Monday, January 3, 2011

I! U!

The Support Staffers and I celebrated the arrival of 2011 by attending an Indiana University Hoosier basketball game, versus the Ohio State Buckeyes.  It was just about all the New Years Eve partying we needed.  A Big Ten, err 12-ish, sporting event is one level of beer consumption, body painting, and tailgating.  A Big Ten sporting event when that event is a basketball game in Indiana is a whole other level of fanaticism...I mean dedication...well, sometimes it's a thin line.

An example to better make my point: the day after Redskins games, men in DC stand around saying things like "I really wish Shanahan had chosen the option package on that second third down of that first drive in the third quarter.  You know the one I mean.  The one where McNabb flubbed his drop step slightly."  The day after Hoosiers games, they say things like "Odi must have stubbed the middle finger of his right hand because his free-throw shooting was more off than usual.  The stress must be getting to Tom, I could see he's had to let out his suit belt a notch.  The team really needs to work on the dribble drive defense and the move on the pass, not the catch anticipation.  It's handing the other team 22% from the field, on average."  In Indiana these things are whispered in church.  During the sermon.  By 70-year-old women. 

I wish I could record the rise of irreverent cries and impassioned boos and hisses that instantaneously follows an aggrieved foul so that I could play it back after an aggrieved foul of my own.  Imagine it: [Age group male drafts off me then sling-shots past me.] "Bo-Hiss-ooo!Hiss!Hi-Boo-ss!Bo-ss-o!" [The age group male is hit by little drops of spittle spraying from the recorded fans' mouths as they shoot out of their seats, frantically gesticulating first toward the ref and then at the antagonist, imitating his irresponsible behavior, and then back at the ref, showing him just what he can do with his attempt to blame an innocent triathlete.]  Triathlon refs would be no match for invested Hoosier fans. 

Anyway, we had a good time and IU lost by only 18 points to the current #2 - and only undefeated - college basketball team in the country.  Going in we were pretty much assured not to break that streak, unless we cashed in all of the Santa's Wish Lists for Christmas 2011 before 2011 had even started.  Instead I decided to do a little anthropological research study of Big Ten/Hoosier basketball as it compares to triathlon.  Here goes...

Big Ten/Hoosiers arrive to a lit court where team employees shag their balls and stretch their legs.  Also, there is a lit sign bigger than my house counting down to tip-off.

We arrive to a barely lit, eh we shall graciously call it a park.  Toilet paper in the port-a-johns in a luxury.  And getting to the start line before the gun goes off is your responsibility.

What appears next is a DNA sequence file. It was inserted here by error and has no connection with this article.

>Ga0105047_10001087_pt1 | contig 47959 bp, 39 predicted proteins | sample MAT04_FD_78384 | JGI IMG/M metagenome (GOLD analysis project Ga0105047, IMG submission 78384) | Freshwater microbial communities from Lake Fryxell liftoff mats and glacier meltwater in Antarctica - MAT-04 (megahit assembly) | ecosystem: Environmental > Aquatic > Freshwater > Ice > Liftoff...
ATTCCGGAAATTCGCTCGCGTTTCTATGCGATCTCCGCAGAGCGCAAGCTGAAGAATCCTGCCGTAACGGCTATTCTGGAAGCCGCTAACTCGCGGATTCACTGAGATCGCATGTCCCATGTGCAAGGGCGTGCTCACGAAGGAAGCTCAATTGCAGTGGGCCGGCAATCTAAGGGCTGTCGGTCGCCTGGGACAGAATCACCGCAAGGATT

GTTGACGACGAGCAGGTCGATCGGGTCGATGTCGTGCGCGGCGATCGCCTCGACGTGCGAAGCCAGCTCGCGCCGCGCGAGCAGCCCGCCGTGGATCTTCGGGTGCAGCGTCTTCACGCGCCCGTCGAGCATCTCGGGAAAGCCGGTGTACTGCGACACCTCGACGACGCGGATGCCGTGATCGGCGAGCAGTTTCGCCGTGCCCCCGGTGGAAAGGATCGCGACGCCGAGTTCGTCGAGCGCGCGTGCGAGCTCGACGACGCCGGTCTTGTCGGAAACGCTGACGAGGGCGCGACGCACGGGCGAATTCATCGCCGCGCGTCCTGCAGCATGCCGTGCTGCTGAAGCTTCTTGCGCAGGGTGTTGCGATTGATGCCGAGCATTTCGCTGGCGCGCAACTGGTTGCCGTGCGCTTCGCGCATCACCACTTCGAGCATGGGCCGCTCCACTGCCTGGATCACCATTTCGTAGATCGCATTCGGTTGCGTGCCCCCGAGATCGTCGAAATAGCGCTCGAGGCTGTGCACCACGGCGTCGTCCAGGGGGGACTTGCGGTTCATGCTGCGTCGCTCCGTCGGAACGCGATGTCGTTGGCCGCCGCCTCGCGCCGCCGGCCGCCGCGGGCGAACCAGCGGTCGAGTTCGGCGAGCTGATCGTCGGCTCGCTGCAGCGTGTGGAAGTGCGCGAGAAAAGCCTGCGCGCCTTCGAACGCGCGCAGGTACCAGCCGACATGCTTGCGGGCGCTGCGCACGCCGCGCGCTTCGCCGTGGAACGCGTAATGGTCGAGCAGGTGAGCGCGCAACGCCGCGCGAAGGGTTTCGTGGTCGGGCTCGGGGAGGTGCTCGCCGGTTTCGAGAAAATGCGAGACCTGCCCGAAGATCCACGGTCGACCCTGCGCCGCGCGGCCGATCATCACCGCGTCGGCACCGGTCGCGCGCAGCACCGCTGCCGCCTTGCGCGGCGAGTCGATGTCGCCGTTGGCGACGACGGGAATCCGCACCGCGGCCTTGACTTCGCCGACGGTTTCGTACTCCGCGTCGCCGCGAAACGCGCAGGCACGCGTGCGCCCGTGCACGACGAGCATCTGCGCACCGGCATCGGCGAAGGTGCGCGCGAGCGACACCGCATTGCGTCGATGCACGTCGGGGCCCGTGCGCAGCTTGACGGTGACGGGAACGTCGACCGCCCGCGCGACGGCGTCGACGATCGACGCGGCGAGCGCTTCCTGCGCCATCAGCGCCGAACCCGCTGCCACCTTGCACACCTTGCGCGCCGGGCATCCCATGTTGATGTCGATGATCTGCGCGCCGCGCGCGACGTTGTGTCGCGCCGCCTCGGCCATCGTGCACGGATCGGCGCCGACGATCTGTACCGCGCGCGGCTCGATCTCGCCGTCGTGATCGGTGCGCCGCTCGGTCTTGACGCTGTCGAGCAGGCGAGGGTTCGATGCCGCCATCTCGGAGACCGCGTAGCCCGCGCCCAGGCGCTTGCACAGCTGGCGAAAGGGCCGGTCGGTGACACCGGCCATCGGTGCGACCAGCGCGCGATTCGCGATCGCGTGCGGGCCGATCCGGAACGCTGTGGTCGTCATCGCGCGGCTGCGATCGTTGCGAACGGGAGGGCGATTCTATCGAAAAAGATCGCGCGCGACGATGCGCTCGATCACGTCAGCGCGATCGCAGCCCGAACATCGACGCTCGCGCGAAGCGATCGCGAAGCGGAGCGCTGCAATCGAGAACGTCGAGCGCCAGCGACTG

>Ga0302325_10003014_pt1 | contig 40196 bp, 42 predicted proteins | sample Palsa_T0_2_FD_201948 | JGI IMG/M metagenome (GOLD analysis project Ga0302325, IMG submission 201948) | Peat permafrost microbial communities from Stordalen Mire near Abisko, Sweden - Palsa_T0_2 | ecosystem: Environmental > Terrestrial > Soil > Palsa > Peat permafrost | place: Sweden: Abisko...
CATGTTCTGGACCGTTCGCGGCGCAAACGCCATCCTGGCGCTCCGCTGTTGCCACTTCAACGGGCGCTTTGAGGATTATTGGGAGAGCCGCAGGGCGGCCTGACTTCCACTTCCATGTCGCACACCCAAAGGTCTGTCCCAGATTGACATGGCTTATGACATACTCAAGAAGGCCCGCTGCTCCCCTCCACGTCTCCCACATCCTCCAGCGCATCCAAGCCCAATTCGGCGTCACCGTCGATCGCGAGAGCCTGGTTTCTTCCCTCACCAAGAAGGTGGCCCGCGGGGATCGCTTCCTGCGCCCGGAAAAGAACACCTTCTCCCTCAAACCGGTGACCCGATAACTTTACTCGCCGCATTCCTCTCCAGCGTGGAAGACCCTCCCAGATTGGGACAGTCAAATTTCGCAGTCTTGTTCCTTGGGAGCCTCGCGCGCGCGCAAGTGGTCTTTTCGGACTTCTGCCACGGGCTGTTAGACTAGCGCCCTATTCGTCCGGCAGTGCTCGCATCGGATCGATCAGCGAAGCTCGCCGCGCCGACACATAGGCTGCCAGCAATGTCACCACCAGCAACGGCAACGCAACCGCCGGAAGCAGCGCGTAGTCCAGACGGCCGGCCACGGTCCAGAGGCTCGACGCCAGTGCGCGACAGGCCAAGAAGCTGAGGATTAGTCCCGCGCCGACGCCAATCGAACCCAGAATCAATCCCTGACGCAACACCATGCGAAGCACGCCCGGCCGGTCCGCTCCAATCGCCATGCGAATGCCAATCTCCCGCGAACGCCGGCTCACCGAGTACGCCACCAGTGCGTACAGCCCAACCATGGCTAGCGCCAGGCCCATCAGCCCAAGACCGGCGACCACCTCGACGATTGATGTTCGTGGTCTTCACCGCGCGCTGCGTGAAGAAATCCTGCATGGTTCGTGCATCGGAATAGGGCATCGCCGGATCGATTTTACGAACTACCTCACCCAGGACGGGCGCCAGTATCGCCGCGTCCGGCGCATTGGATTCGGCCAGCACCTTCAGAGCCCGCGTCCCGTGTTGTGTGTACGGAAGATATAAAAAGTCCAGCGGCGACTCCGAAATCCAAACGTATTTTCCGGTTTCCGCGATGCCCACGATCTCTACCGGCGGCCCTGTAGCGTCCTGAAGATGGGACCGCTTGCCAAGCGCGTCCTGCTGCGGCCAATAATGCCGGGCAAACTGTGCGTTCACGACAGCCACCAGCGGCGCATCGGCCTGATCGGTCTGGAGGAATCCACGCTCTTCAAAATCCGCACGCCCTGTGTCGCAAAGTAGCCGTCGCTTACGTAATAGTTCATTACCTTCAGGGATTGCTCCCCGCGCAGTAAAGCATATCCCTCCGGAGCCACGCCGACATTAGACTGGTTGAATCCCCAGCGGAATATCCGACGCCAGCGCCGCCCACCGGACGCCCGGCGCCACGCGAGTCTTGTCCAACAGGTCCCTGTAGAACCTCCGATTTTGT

Big Ten/Hoosiers get a laser show to introduce the starting line-up, but only after a video montage of iconic Indiana Hoosier basketball moments.  [Side Note: Any mention of Bobby Knight gets rousing applause.  Tiger Woods, there is hope for you yet.]

We top out at this.

Big Ten/Hoosier tip off.

IM Louisville 2010 tip off.  Seriously, I'm down there somewhere swimming.

Big Ten/Hoosiers break approximately every 2-4 minutes for 30-60 secs - "TV time outs" - during which good looking females in tight, short dresses and strapping men in gym clothes dance for the entertainment of the spectators, and probably the competitors too.

We get a "see you in 10 hours, we'll be at the bar, good bye" kiss.  And we're the ones wearing tight clothing.  TV time-out?  Is that like when they stop filming the race while the leader uses the port-a-john?

Big Ten/Hoosiers get big flags and human pyramids.

Ok, we get flags, finish arches, and the occasional sand castle (one race in Florida).  But I got nuthin' for human pyramids.

Big Ten/Hoosiers get large cardboard cut-out faces to distract them in moments of great concentration - and sometimes embarrassment.

We get this to look at in transition.  Imagine how much I would enjoy looking up while putting on my running shoes and seeing Borat, Justin Bieber, or Dumbledore.  Especially Justin Bieber...NOT!!  [Side Note: My mother actually knows who Justin Bieber is.  Her response when I squeaked in surprise, "Of course I know who Justin Bieber is, I read the internet."  Loyal readers, there is either something utterly wrong with this or utterly cool about this, though I haven't decided which yet.]

And I will not even go into the band.  I love all the little ditties and call-and-responses and associated arm movements and fist pumps.  But for triathlon, a boom-box blasting out some AC/DC on the run course would be just fine with me, just fine.

It just goes to show you that legitimate sport can occur anywhere, under any circumstances.   Many of these players probably - and Odi definitely - honed their skills on one-hoop courts and in high-school gyms from the Hoosiers era, long after the Hoosiers era was over.  We do not require laser shows.  We require no dancing hotties, aside from our family.  As many swim starts have proven, we barely require light.  We require some advance notice, a kit, some goggles, a pair of running shoes, and a bike.  And come to think of it, I might just start requiring a human pyramid.